||December 7, 2013|
Home > Health & Human Services > Human Services > Wednesday's Child
Be sure to watch "Wednesday's Child" on Wednesday evenings during the 5:00p.m. news, Thursdays during the 11:00 a.m. midday news and Sunday mornings during the 9:00 a.m. news on NBC4. Click here for more videos of recent Wednesday's Child episodes.
NBC4' s Barbara Harrison hosts the "Wednesday's Child" TV program.
What is "Wednesday's Child"?
Children featured on "Wednesday's Child" have special medical, physical, or emotional needs that require services such as physical therapy and counseling. Many of the children are over age five or are members of a sibling group. All of these characteristics make it difficult to locate families willing to adopt these children.
If you would like additional information about adoption in the
Washington metropolitan region, fill out our online form,
or call, toll-free: 1-88-TO ADOPT ME
The Wednesday's Child program has also expanded to other cities in the U.S. For more information on the national program, you can visit www.adopt.org. The National Adoption Center created and administers the Wednesday's Child Web site, which is funded by the Freddie Mac Foundation. The Web site features the children who are profiled on the television segments. Through the site, families across the United States "meet" the children who are featured in the television segments in the five cities. The Wednesday's Child section of the site also includes useful information for families thinking about adoption. A Frequently Asked Questions section provides answers for prospective parents who can also request an information packet to be sent by e-mail. If a family is interested in a particular child, they can submit an information form which is forwarded to the appropriate adoption agency. Currently, five cities are on the Web site. If you wish to learn more about the National Adoption Center, please visit the Web site www.adopt.org.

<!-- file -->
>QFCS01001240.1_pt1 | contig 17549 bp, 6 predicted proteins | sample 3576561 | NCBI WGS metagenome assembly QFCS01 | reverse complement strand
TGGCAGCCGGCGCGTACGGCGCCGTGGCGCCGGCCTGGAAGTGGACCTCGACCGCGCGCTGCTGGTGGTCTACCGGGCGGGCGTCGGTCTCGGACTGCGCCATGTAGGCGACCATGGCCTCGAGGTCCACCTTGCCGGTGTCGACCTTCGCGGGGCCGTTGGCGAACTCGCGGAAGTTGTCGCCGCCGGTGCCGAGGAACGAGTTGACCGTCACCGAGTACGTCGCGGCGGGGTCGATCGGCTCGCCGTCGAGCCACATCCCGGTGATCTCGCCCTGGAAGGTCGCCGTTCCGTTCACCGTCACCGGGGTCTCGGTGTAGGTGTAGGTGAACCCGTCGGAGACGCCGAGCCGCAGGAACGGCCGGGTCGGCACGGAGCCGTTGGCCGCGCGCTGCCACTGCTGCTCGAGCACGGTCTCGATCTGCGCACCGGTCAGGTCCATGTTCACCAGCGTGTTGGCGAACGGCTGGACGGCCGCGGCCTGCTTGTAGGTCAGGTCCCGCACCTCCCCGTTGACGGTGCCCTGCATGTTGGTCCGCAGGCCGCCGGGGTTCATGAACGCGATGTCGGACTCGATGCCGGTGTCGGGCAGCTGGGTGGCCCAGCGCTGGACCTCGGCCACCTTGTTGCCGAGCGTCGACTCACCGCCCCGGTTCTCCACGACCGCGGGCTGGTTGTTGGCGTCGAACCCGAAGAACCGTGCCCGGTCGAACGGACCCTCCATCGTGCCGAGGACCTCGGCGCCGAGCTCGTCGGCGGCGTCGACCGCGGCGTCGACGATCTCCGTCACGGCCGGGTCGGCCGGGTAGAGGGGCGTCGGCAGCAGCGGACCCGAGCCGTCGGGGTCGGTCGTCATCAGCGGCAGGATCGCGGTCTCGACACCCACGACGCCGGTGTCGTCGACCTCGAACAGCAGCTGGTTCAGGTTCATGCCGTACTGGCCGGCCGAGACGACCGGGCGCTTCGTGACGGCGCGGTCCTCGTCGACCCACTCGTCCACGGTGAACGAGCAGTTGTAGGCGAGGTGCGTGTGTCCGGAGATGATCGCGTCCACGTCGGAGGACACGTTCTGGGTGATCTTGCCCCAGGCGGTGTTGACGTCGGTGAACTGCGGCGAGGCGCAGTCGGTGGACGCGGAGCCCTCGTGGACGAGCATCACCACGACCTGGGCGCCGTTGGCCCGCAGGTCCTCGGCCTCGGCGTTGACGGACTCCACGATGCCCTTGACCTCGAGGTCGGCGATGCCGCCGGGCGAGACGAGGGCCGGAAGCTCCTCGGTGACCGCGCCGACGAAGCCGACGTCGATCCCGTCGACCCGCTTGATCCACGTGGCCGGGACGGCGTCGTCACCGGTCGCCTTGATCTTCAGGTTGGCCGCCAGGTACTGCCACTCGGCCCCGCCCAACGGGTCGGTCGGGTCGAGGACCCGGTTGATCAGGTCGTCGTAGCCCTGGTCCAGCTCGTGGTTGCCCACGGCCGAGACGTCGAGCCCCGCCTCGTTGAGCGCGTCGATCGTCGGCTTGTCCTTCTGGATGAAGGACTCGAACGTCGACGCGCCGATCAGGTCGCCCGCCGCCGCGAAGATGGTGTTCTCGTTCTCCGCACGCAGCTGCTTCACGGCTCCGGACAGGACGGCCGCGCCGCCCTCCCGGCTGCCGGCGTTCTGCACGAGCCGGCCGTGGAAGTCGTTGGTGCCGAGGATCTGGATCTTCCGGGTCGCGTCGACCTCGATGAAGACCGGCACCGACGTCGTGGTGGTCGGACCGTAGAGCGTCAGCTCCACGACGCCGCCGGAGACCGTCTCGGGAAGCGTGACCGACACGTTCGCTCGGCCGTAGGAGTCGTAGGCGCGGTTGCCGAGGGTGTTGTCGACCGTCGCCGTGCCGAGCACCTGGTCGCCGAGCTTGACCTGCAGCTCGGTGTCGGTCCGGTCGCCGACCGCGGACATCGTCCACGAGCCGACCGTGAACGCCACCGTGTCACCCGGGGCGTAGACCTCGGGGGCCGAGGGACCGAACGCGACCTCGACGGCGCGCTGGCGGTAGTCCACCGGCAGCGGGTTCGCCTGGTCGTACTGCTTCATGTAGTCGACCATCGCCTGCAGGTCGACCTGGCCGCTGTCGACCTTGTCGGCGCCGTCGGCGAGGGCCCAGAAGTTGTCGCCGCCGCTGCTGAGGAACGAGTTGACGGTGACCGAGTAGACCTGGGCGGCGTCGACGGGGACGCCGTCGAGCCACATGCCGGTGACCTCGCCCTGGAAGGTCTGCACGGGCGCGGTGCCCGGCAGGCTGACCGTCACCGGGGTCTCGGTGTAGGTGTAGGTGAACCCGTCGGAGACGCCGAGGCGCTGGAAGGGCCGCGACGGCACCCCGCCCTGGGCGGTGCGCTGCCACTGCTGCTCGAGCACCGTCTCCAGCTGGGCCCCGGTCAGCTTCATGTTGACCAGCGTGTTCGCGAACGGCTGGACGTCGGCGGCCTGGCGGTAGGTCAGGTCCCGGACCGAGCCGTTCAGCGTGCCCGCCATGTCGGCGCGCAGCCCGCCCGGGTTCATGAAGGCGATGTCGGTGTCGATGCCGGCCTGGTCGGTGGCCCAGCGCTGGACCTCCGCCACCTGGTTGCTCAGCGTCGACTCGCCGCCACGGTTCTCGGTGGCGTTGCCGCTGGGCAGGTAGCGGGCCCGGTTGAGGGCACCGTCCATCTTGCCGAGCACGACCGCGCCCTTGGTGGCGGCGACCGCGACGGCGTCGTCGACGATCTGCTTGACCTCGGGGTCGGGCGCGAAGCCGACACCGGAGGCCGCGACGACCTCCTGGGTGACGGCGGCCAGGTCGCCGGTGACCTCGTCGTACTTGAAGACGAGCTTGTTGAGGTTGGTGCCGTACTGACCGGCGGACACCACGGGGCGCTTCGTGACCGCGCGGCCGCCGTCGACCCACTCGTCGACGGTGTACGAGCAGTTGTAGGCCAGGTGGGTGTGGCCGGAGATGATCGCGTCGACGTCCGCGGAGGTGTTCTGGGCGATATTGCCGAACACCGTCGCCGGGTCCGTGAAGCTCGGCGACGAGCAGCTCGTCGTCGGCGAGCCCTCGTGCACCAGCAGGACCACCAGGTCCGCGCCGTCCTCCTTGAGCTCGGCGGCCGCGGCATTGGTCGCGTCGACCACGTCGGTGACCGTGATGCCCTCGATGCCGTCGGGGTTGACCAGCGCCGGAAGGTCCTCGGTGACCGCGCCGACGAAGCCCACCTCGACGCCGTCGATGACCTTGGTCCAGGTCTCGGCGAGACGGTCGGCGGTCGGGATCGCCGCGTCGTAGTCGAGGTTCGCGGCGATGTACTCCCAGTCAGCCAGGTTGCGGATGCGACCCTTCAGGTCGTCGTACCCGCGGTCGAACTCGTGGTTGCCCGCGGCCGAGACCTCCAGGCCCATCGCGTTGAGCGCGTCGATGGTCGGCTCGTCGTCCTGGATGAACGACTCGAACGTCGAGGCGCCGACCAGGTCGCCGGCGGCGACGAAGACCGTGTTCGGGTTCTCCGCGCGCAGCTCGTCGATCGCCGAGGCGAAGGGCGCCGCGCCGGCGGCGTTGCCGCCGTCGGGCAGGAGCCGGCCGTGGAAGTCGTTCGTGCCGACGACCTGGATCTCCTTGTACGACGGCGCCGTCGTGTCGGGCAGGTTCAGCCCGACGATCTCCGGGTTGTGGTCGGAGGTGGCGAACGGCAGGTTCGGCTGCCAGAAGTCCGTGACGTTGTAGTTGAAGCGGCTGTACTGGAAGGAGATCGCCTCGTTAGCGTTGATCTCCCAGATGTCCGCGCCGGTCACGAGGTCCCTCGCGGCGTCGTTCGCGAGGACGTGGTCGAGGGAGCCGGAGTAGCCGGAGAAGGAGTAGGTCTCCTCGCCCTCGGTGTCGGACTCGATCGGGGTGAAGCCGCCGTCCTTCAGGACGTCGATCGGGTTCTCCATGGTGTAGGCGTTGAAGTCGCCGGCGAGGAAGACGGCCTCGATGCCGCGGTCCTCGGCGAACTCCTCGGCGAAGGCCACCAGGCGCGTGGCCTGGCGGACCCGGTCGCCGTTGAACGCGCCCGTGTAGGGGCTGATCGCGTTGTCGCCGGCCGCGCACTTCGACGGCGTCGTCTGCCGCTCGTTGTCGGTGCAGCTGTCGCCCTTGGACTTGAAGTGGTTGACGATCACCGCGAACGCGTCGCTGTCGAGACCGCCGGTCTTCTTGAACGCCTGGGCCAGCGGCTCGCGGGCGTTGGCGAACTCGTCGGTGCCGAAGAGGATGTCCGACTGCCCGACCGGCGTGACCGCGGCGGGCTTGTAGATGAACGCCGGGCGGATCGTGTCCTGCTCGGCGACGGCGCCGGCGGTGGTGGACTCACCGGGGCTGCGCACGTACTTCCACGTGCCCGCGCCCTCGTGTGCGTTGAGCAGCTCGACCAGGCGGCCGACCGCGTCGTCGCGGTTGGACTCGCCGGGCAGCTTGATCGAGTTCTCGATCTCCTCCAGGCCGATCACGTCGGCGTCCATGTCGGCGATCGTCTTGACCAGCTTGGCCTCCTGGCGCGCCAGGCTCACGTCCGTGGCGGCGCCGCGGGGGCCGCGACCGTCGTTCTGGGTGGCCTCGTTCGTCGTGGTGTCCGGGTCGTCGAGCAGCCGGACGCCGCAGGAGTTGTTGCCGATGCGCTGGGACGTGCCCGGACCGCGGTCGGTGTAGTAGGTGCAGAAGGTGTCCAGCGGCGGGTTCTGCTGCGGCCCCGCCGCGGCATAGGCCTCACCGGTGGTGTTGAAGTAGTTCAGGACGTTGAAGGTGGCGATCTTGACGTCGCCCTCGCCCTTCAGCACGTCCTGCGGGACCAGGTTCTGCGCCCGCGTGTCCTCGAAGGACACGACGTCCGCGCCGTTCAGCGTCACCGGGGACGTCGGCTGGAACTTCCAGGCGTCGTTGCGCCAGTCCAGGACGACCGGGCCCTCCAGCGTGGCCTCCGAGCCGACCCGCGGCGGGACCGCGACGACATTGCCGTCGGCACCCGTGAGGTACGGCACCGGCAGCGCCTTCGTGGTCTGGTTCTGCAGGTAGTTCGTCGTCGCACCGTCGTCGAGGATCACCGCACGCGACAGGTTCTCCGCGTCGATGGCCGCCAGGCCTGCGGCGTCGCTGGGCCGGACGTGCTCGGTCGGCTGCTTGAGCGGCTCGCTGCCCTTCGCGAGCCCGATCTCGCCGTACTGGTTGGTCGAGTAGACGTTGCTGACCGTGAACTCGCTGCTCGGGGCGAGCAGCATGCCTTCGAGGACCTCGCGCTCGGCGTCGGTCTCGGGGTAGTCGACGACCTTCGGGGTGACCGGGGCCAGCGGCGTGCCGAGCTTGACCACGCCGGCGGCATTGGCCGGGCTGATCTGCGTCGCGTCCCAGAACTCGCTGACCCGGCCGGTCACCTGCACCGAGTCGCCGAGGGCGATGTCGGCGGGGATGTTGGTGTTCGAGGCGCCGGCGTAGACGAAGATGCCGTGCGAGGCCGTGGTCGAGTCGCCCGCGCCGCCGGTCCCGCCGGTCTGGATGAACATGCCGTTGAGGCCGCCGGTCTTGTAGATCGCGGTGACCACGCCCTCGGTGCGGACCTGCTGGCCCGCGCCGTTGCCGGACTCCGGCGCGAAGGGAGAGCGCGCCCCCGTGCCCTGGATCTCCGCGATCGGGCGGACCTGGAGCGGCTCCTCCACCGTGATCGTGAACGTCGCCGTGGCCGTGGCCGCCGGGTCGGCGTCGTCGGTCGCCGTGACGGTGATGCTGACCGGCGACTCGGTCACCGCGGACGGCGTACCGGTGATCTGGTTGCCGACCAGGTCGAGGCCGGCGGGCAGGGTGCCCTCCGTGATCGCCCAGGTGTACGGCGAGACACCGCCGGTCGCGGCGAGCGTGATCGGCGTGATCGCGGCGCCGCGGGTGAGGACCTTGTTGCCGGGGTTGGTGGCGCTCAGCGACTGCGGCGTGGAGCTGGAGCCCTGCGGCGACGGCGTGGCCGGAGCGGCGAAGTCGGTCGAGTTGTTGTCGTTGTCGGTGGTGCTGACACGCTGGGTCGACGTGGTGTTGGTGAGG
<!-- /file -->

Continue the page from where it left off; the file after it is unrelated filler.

Children are also in need of families to care for them on a temporary basis in foster
care. For further information about becoming a foster parent in the
Washington metropolitan region, contact a local foster care agency.
Foster Care and Adoption Facts
Children are placed in foster care due to abuse, neglect, or other circumstances that render their present living situation unsafe and detrimental to their welfare. Family foster care is a temporary situation where children live with a family while problems in their biological family are resolved. Adoption is permanent and gives the adoptive parents the legal rights to a child.
Foster families and adoptive families are diverse in their desire and ability to care for children. Some foster families wish to provide foster care only. Other families are only interested in adopting a child and do not wish to have a child placed with them until the child's biological parent's rights have been terminated.
For a child to be available for adoption, legal rights must be terminated either voluntarily by the biological parent or by a court order. Children in foster care are in need of adoption when their parents or relatives are unavailable or incapable of caring for the child(ren). After all attempts to reunite a child with their biological family have failed, the custodial agency (typically the Department of Social Services) will petition the court for Termination of Parental Rights.
Some families serve as foster families, then choose to adopt a child who may be in their care if that child becomes available for adoption becomes available for adoption. Other families, although they seek adoption, agree to care for children as a foster parent with the possibility that the child's biological parent's rights will eventually be terminated.